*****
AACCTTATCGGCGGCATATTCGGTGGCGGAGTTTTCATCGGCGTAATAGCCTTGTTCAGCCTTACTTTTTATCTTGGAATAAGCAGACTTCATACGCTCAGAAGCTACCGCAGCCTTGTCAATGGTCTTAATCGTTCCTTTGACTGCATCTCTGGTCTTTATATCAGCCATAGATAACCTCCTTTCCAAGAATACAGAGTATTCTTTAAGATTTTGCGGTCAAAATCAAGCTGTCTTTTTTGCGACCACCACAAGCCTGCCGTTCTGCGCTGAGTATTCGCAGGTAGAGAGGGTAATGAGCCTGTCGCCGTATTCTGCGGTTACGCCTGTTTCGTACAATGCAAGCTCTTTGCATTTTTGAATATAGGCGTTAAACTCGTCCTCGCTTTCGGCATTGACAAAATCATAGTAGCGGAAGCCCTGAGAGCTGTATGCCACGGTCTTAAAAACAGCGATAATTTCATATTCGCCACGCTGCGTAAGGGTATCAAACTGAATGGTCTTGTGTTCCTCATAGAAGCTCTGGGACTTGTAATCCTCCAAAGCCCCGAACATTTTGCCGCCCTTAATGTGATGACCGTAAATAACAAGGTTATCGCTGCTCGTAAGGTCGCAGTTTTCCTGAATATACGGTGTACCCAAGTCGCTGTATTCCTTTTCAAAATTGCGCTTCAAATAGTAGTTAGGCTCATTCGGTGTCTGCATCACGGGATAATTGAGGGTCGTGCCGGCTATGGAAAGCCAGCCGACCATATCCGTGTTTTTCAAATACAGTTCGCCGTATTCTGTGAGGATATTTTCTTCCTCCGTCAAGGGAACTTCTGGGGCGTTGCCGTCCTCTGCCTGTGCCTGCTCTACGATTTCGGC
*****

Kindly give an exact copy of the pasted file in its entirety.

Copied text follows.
AACCTTATCGGCGGCATATTCGGTGGCGGAGTTTTCATCGGCGTAATAGCCTTGTTCAGCCTTACTTTTTATCTTGGAATAAGCAGACTTCATACGCTCAGAAGCTACCGCAGCCTTGTCAATGGTCTTAATCGTTCCTTTGACTGCATCTCTGGTCTTTATATCAGCCATAGATAACCTCCTTTCCAAGAATACAGAGTATTCTTTAAGATTTTGCGGTCAAAATCAAGCTGTCTTTTTTGCGACCACCACAAGCCTGCCGTTCTGCGCTGAGTATTCGCAGGTAGAGAGGGTAATGAGCCTGTCGCCGTATTCTGCGGTTACGCCTGTTTCGTACAATGCAAGCTCTTTGCATTTTTGAATATAGGCGTTAAACTCGTCCTCGCTTTCGGCATTGACAAAATCATAGTAGCGGAAGCCCTGAGAGCTGTATGCCACGGTCTTAAAAACAGCGATAATTTCATATTCGCCACGCTGCGTAAGGGTATCAAACTGAATGGTCTTGTGTTCCTCATAGAAGCTCTGGGACTTGTAATCCTCCAAAGCCCCGAACATTTTGCCGCCCTTAATGTGATGACCGTAAATAACAAGGTTATCGCTGCTCGTAAGGTCGCAGTTTTCCTGAATATACGGTGTACCCAAGTCGCTGTATTCCTTTTCAAAATTGCGCTTCAAATAGTAGTTAGGCTCATTCGGTGTCTGCATCACGGGATAATTGAGGGTCGTGCCGGCTATGGAAAGCCAGCCGACCATATCCGTGTTTTTCAAATACAGTTCGCCGTATTCTGTGAGGATATTTTCTTCCTCCGTCAAGGGAACTTCTGGGGCGTTGCCGTCCTCTGCCTGTGCCTGCTCTACGATTTCGGC